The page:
Anda di halaman 1dari 12

DESIGN OF OFFSHORE STRUCTURES

ASSIGNMENT 2-Set 2

1. Explain the diffraction theory for evaluating the wave forces


When the size of the structure is comparable to the wavelength, the presence of the
structure is expected to alter the wave field in the vicinity of the structure. In this case the
diffraction of the waves from the surface of the structure should be taken into account in the
evaluation of the wave forces. It is generally known as diffraction theory. While a closed
form solution is possible for a few simple cases, the solution generally involves a numerical
technique to solve the Laplace Equation with the associated boundary conditions.

When the relative characteristic dimension D/L >0.2 the incident wave gets scattered.
Application of Morison equation to this region is invalid. However it may be used provided
the force is predominantly inertial which means the drag term can be dropped in the Morison
equation.

The dimensional analysis relating to the wave force on a fixed body is a convenient means of
indicating the conditions under which diffraction or various other effects may thereby be
expressed in the


= ( , , , )
2

=Reynolds number, {considering flow separation effects may be emitted when


diffraction is important}
When the wave steepness is small, a linearizing approximation may be made such that

the force varies linearly with the wave height and then the term may be omitted.


= ( , )
2

Note that the assumption of small wave steepness is invariably made in diffraction analysis
and corresponds to the application of linear wave theory.

Equation may be written in alternative form as


= ( , )
2

1
DESIGN OF OFFSHORE STRUCTURES

Which has the advantage that the force coefficient will vary only with D/L for a given
structure located in at a given water depth.

LINEAR DIFFRACTION PROBLEM

Arises when the waveguide is assumed sufficiently small for Linear wave theory to apply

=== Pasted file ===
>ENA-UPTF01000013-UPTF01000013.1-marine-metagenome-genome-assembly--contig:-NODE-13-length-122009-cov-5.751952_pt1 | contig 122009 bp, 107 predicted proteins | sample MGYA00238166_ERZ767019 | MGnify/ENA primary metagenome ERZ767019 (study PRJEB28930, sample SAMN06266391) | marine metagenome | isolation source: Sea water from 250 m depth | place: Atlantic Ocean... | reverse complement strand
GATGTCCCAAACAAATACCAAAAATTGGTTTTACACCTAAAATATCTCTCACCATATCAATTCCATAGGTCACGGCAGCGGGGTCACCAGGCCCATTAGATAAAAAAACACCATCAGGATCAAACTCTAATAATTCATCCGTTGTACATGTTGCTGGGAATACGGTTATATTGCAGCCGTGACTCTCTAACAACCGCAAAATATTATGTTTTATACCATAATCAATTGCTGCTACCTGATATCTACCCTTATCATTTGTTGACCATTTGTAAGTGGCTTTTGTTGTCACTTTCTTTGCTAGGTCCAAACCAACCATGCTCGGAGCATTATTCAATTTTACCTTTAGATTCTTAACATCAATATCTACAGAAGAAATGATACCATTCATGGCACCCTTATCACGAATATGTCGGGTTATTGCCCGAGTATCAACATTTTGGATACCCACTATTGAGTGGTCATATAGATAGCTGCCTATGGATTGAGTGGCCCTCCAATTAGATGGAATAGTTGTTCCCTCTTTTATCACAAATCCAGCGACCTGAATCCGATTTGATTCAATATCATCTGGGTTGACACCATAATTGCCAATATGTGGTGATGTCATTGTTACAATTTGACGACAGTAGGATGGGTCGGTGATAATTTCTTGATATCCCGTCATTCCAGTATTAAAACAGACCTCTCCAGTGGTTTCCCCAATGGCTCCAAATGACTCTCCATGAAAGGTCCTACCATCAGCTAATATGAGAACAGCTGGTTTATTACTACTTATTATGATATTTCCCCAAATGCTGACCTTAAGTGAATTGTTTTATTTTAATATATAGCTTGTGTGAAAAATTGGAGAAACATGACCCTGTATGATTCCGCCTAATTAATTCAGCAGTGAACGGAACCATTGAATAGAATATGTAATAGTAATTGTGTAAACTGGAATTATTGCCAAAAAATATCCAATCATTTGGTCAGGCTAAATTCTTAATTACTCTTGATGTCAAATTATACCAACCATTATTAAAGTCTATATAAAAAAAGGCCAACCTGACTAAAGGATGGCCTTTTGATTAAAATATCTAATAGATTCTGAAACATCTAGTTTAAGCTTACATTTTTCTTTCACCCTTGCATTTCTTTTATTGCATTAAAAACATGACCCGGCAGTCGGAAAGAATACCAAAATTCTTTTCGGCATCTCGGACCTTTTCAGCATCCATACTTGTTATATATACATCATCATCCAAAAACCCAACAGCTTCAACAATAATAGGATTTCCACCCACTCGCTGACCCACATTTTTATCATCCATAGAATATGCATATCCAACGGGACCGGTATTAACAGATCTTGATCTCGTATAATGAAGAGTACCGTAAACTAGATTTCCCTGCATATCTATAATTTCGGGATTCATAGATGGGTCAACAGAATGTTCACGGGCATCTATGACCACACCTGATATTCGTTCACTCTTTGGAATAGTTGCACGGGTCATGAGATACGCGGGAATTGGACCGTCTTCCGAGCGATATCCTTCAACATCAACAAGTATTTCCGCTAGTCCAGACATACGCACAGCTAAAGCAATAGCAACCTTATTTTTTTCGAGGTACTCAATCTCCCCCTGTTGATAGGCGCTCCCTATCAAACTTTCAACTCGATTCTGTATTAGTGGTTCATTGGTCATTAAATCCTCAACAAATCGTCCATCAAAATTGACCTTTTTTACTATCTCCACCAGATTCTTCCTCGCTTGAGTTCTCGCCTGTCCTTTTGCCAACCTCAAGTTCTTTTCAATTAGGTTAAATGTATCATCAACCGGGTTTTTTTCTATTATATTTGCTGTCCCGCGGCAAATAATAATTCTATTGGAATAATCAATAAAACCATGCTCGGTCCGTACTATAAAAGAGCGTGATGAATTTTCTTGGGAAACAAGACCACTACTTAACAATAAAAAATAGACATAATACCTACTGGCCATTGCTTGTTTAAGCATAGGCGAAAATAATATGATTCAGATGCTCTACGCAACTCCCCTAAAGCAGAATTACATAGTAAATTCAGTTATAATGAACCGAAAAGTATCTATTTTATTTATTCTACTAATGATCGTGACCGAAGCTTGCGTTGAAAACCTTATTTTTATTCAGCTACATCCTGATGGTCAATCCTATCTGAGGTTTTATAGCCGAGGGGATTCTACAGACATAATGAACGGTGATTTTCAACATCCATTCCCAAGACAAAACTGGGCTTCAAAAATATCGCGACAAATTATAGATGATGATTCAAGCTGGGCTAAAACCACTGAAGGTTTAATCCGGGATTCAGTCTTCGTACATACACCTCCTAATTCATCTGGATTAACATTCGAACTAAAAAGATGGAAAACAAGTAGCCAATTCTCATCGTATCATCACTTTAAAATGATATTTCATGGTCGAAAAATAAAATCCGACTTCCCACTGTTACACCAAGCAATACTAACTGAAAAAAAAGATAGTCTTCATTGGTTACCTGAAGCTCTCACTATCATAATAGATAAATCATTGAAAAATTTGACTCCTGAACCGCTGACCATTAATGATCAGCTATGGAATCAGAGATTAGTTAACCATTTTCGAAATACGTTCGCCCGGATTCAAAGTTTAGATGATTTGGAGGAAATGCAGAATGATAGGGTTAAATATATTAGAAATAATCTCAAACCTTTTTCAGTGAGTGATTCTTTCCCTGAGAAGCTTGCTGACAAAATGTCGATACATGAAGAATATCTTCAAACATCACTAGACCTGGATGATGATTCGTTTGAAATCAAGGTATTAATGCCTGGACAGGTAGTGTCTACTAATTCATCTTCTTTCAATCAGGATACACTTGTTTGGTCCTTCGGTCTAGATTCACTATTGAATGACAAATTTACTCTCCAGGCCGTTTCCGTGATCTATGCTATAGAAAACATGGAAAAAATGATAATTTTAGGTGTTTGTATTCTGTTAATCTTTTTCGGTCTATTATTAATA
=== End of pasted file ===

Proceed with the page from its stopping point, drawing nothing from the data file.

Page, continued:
The problem reduces to the determination of velocity potential which satisfy the Laplace
Equation 2 = 0 within the fluid region.
this is subject to the boundary conditions
2
+ = 0 = 0 (1)
2
1
= = 0 (2)
g t

= 0 = (3)


= 0

Together with the Sommerfield radiation condition
N denotes distance in a direction normal to the body surface
The radiation condition may be introduced after first representing the velocity potential as the
sum of incident wave and scattered wave potentials.
= +
( + )
= 0 =0


= (4)

Sommerfield BC (Radiation BC)



lim { t } = 0 (5)

R= radial ordinate

Note: The above description concerns the wave scattering in horizontal plane (2D). This
radiation condition maybe generalised for application to a one-dimensional case
corresponding to a vertical plane flow.ie, directional spreading is absent

So the corresponding radiation BC may be corrected as


lim { } = 0
t

2
DESIGN OF OFFSHORE STRUCTURES

cosh ( + ) ()
=
cosh
MacCamy and Funchs Linear diffraction theory
In the formulation of the problem the coordinate axes were taken to originate at SWL
with x axis pointing in direction of wave travel and the z axis pointing upwards from
SWL
For a vertical circular cylinder, the incident velocity potential is
gH cosh ( + )
= (kx t)
2 cosh
Bernoullis equation

=
t
Horizontal force acting on the pile per unit length
2gH cosh ( + )
() = () (t )
k cosh
1
() =
2 2
[ 2 ()] + [ 2 ()]

= Differential value of Bessel J function of first kind and first order whose argument is ka
= Differential value of Bessel Y function of secomd kind and first order whose argument
is ka
=
()
= 1 [ ]
()
This theory is confined it to large vertical circular cylinders resting on the ocean bed and
piercing the free surface and waves of small steepness. This poses a serious practical
limitation.
2
2 2